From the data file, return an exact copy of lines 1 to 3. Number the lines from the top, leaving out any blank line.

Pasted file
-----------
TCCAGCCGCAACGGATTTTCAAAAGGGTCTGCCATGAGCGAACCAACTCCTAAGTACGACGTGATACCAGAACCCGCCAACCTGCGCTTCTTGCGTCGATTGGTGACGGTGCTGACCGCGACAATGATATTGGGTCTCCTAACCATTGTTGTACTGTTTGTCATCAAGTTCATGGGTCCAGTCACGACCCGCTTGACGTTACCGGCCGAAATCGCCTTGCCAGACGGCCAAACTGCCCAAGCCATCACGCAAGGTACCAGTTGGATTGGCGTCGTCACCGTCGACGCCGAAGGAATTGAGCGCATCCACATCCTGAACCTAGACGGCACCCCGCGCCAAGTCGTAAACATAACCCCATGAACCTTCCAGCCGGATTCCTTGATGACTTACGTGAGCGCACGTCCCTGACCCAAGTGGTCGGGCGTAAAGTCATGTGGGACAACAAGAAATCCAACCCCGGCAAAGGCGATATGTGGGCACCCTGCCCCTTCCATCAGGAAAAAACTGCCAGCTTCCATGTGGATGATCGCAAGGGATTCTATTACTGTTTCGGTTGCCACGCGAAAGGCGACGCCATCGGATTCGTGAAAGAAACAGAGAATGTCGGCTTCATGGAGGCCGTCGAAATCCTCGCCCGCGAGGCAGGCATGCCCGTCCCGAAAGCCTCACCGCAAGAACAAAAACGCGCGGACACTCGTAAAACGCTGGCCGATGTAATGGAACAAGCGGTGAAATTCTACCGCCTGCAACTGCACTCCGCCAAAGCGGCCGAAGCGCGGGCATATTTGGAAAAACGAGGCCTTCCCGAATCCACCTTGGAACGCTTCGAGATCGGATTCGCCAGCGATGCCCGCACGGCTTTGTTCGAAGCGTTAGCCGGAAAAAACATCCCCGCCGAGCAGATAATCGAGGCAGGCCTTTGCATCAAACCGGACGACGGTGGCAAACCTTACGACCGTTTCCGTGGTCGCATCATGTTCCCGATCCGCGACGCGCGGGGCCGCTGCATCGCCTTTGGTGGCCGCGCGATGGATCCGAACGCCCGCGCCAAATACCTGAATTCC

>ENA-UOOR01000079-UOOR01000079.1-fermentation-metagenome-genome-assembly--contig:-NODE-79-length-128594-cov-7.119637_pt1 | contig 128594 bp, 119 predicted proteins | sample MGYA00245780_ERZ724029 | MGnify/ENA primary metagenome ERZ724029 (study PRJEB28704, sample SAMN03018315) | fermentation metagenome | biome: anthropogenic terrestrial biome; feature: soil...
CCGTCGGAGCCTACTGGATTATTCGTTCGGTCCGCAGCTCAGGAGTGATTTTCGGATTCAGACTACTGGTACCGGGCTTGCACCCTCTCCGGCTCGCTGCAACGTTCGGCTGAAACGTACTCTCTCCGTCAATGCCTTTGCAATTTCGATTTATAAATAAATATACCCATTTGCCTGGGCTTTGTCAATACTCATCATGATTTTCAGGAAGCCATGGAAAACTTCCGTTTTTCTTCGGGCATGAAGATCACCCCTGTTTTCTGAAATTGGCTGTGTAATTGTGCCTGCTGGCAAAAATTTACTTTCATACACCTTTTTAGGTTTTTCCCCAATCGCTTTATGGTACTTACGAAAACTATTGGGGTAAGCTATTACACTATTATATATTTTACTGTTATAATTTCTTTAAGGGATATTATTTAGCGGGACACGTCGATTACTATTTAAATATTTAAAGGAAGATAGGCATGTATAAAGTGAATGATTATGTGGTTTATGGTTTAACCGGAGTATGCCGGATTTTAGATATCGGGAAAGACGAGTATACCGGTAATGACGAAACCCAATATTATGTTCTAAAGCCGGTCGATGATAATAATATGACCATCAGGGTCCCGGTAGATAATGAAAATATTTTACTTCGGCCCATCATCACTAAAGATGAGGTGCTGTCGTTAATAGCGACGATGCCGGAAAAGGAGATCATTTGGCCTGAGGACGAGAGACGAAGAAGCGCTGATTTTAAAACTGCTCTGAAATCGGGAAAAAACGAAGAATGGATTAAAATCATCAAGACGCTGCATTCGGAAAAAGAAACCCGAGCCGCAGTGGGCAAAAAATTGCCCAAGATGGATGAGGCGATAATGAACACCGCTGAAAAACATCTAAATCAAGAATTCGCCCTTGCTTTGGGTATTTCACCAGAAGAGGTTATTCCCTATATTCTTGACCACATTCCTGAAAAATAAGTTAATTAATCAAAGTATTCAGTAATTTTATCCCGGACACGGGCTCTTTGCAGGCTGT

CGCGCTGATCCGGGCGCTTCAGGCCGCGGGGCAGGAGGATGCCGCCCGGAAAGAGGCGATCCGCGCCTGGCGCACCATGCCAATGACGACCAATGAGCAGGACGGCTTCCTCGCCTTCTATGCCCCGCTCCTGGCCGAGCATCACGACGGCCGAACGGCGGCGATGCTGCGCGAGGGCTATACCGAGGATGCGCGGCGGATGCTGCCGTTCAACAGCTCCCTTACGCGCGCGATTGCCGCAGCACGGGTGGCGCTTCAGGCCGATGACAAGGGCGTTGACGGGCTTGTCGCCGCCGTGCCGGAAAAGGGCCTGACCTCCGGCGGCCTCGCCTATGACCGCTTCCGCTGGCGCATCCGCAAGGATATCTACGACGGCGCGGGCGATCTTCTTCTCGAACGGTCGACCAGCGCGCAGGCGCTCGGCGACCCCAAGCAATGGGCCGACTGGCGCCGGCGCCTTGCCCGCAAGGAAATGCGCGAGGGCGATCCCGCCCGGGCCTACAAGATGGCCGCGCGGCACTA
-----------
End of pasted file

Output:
TCCAGCCGCAACGGATTTTCAAAAGGGTCTGCCATGAGCGAACCAACTCCTAAGTACGACGTGATACCAGAACCCGCCAACCTGCGCTTCTTGCGTCGATTGGTGACGGTGCTGACCGCGACAATGATATTGGGTCTCCTAACCATTGTTGTACTGTTTGTCATCAAGTTCATGGGTCCAGTCACGACCCGCTTGACGTTACCGGCCGAAATCGCCTTGCCAGACGGCCAAACTGCCCAAGCCATCACGCAAGGTACCAGTTGGATTGGCGTCGTCACCGTCGACGCCGAAGGAATTGAGCGCATCCACATCCTGAACCTAGACGGCACCCCGCGCCAAGTCGTAAACATAACCCCATGAACCTTCCAGCCGGATTCCTTGATGACTTACGTGAGCGCACGTCCCTGACCCAAGTGGTCGGGCGTAAAGTCATGTGGGACAACAAGAAATCCAACCCCGGCAAAGGCGATATGTGGGCACCCTGCCCCTTCCATCAGGAAAAAACTGCCAGCTTCCATGTGGATGATCGCAAGGGATTCTATTACTGTTTCGGTTGCCACGCGAAAGGCGACGCCATCGGATTCGTGAAAGAAACAGAGAATGTCGGCTTCATGGAGGCCGTCGAAATCCTCGCCCGCGAGGCAGGCATGCCCGTCCCGAAAGCCTCACCGCAAGAACAAAAACGCGCGGACACTCGTAAAACGCTGGCCGATGTAATGGAACAAGCGGTGAAATTCTACCGCCTGCAACTGCACTCCGCCAAAGCGGCCGAAGCGCGGGCATATTTGGAAAAACGAGGCCTTCCCGAATCCACCTTGGAACGCTTCGAGATCGGATTCGCCAGCGATGCCCGCACGGCTTTGTTCGAAGCGTTAGCCGGAAAAAACATCCCCGCCGAGCAGATAATCGAGGCAGGCCTTTGCATCAAACCGGACGACGGTGGCAAACCTTACGACCGTTTCCGTGGTCGCATCATGTTCCCGATCCGCGACGCGCGGGGCCGCTGCATCGCCTTTGGTGGCCGCGCGATGGATCCGAACGCCCGCGCCAAATACCTGAATTCC

>ENA-UOOR01000079-UOOR01000079.1-fermentation-metagenome-genome-assembly--contig:-NODE-79-length-128594-cov-7.119637_pt1 | contig 128594 bp, 119 predicted proteins | sample MGYA00245780_ERZ724029 | MGnify/ENA primary metagenome ERZ724029 (study PRJEB28704, sample SAMN03018315) | fermentation metagenome | biome: anthropogenic terrestrial biome; feature: soil...
CCGTCGGAGCCTACTGGATTATTCGTTCGGTCCGCAGCTCAGGAGTGATTTTCGGATTCAGACTACTGGTACCGGGCTTGCACCCTCTCCGGCTCGCTGCAACGTTCGGCTGAAACGTACTCTCTCCGTCAATGCCTTTGCAATTTCGATTTATAAATAAATATACCCATTTGCCTGGGCTTTGTCAATACTCATCATGATTTTCAGGAAGCCATGGAAAACTTCCGTTTTTCTTCGGGCATGAAGATCACCCCTGTTTTCTGAAATTGGCTGTGTAATTGTGCCTGCTGGCAAAAATTTACTTTCATACACCTTTTTAGGTTTTTCCCCAATCGCTTTATGGTACTTACGAAAACTATTGGGGTAAGCTATTACACTATTATATATTTTACTGTTATAATTTCTTTAAGGGATATTATTTAGCGGGACACGTCGATTACTATTTAAATATTTAAAGGAAGATAGGCATGTATAAAGTGAATGATTATGTGGTTTATGGTTTAACCGGAGTATGCCGGATTTTAGATATCGGGAAAGACGAGTATACCGGTAATGACGAAACCCAATATTATGTTCTAAAGCCGGTCGATGATAATAATATGACCATCAGGGTCCCGGTAGATAATGAAAATATTTTACTTCGGCCCATCATCACTAAAGATGAGGTGCTGTCGTTAATAGCGACGATGCCGGAAAAGGAGATCATTTGGCCTGAGGACGAGAGACGAAGAAGCGCTGATTTTAAAACTGCTCTGAAATCGGGAAAAAACGAAGAATGGATTAAAATCATCAAGACGCTGCATTCGGAAAAAGAAACCCGAGCCGCAGTGGGCAAAAAATTGCCCAAGATGGATGAGGCGATAATGAACACCGCTGAAAAACATCTAAATCAAGAATTCGCCCTTGCTTTGGGTATTTCACCAGAAGAGGTTATTCCCTATATTCTTGACCACATTCCTGAAAAATAAGTTAATTAATCAAAGTATTCAGTAATTTTATCCCGGACACGGGCTCTTTGCAGGCTGT